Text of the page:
Sweet memories, sweet distraction

Published 1:08 am Saturday, November 12, 2011

Sometimes, I cannot help myself. My grandparents’ farm calls me, and I go.

Such was the case Thursday as I drove Hwy. 55 between Florala and Andalusia. Like the Sirens calling to sailors, I heard the voice of sweet memory call. I didn’t have time, really, but I turned down the gravel road anyway.

It’s been maybe 20 years since they retired from the farm and moved to town, and they’ve long since gone on to their reward. There’s not much, really, to see at the farm.

Unless when you look at an ever-shrinking farmhouse, you can still feel the warmth of the kitchen on a chilly day, remember the family meals at the long dining room table, and hear the laughter there.

Unless you see a pecan orchard, and remember fall days spent playing there while the grown-ups picked up pecans.

Unless you still know the exact spot of the now overgrown path the grown-ups took when coerced to take children on a walk through the colorful fall woods.

And unless, as you start to leave, you look toward what’s left of that farmhouse and can still see your grandmother waving goodbye at the end of a happy day on the farm.

It was there that I parked my vehicle and sent an email to my Aunt Linetta. I knew she’d understand.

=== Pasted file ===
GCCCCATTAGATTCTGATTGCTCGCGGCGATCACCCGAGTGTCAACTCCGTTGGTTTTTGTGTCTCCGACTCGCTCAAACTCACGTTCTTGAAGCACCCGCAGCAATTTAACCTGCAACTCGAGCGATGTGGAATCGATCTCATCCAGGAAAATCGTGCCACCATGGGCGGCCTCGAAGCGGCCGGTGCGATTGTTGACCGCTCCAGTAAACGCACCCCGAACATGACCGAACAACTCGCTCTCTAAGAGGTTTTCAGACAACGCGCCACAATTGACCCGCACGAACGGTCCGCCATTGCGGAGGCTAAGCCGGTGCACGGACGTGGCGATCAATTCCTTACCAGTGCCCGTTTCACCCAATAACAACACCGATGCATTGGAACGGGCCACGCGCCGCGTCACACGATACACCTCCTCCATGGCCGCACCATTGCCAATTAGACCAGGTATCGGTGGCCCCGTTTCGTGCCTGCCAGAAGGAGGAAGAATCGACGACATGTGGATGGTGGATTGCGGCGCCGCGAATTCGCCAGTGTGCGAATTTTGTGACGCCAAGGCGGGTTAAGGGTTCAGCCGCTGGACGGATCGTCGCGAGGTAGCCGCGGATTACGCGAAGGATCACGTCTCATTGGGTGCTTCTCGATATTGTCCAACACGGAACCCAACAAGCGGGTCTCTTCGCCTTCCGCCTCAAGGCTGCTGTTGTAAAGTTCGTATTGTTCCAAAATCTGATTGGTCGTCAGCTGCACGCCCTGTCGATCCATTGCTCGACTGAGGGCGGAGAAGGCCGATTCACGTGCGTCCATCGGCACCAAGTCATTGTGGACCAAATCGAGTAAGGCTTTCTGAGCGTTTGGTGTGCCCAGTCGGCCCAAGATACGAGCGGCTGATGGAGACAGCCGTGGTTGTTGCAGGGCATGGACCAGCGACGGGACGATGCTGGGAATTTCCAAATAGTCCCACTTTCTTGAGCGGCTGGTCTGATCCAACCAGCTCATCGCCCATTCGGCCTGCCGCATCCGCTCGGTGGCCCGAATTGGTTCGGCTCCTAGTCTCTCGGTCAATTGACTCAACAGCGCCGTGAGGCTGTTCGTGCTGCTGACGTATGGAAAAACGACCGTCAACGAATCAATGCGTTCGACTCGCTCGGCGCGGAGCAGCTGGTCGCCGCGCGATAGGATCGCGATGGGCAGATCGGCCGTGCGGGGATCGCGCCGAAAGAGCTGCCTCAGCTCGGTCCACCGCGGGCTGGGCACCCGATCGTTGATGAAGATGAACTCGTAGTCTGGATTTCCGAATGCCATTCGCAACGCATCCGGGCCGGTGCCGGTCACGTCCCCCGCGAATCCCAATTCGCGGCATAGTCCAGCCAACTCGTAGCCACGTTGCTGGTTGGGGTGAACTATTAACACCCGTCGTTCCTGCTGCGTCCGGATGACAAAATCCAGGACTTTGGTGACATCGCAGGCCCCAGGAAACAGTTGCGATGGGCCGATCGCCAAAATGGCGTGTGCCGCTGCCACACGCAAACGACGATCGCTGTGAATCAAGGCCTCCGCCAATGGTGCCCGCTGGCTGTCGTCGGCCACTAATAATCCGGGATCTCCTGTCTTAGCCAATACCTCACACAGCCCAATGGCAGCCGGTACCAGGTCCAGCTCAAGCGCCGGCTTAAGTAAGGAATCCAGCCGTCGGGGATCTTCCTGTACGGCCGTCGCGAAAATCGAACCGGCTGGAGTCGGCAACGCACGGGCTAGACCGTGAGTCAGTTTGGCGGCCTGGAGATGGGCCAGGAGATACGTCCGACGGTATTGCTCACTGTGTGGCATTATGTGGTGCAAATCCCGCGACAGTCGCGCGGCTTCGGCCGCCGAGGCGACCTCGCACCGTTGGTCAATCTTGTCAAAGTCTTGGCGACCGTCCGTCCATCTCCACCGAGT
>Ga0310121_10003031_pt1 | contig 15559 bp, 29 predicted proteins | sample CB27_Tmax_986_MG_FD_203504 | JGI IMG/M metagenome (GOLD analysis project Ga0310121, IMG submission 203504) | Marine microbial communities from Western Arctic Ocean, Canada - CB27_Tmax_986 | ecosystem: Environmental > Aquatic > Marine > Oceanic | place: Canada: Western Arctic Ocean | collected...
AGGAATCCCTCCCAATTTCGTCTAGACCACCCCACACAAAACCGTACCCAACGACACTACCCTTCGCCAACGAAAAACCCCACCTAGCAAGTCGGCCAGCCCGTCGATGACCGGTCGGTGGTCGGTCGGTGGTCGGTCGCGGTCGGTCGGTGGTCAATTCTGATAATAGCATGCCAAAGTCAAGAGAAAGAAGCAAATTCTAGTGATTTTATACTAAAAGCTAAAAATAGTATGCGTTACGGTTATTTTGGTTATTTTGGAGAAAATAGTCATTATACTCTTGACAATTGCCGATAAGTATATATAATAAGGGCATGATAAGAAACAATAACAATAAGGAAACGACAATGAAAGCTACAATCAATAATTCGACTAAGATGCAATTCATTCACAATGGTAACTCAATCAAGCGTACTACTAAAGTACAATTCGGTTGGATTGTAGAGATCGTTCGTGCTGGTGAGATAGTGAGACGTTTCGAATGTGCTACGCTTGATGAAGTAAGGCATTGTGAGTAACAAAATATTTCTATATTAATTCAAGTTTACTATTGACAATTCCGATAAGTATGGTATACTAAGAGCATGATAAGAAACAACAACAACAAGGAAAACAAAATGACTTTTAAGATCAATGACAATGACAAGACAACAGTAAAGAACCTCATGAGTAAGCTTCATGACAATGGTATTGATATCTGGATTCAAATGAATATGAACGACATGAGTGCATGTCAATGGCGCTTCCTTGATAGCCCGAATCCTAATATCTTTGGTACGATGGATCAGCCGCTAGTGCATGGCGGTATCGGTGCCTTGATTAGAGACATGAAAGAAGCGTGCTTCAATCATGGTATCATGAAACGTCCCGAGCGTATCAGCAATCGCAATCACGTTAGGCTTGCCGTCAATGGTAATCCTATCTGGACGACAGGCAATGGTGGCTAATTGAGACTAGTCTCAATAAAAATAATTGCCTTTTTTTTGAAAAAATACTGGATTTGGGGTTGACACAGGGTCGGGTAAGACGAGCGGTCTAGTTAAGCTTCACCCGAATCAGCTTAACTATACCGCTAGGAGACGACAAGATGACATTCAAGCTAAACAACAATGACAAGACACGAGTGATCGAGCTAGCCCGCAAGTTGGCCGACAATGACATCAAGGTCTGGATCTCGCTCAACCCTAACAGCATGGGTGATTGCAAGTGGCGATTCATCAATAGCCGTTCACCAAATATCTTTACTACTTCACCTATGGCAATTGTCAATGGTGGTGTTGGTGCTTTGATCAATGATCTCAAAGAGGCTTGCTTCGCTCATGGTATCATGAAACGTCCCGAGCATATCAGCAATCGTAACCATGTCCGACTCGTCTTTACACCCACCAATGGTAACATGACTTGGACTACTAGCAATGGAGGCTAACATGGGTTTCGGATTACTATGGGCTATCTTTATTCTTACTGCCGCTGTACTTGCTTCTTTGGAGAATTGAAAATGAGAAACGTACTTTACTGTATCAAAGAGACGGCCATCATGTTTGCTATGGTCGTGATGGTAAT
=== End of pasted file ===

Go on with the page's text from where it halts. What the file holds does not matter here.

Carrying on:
I am stopped in front of the farmhouse, because it was calling as I drove down Hwy. 55 …. Thinking of happy, happy days and feeling teary-eyed and sentimental. I think I am acting like YOU!

We are made of mostly the same genetic stuff, my aunt and I. We love Southern literature, family gatherings, and farm-fresh vegetables. We prefer earthy, hand-thrown pottery to silver and china. And we can both be hopelessly sentimental.

Moments later, she wrote back.

Oh, Michele, I can see it so well, and I feel teary-eyed just THINKING about it. I can visualize you sitting there gazing at the old dilapidated house with the rusting tin roof and remembering all of the wonderful times we had there. My heart is full of nostalgia.

The conversation turned to Thanksgiving, and I thanked her for making the memories special. She added a few more  memories.

I loved those family gatherings; Thanksgiving was indeed one of the best. The weather was usually warm and sunny, the leaves were turning and crunchy underfoot, and the treks through the woods were great. I get more nostalgic around Thanksgiving; it’s just a wonderful family time, and there wasn’t the distraction of all the Christmas doings. I love those too, but it’s different.

People change. Places change. Traditions fade. Thankfully, sweet memories call us back to special times and places.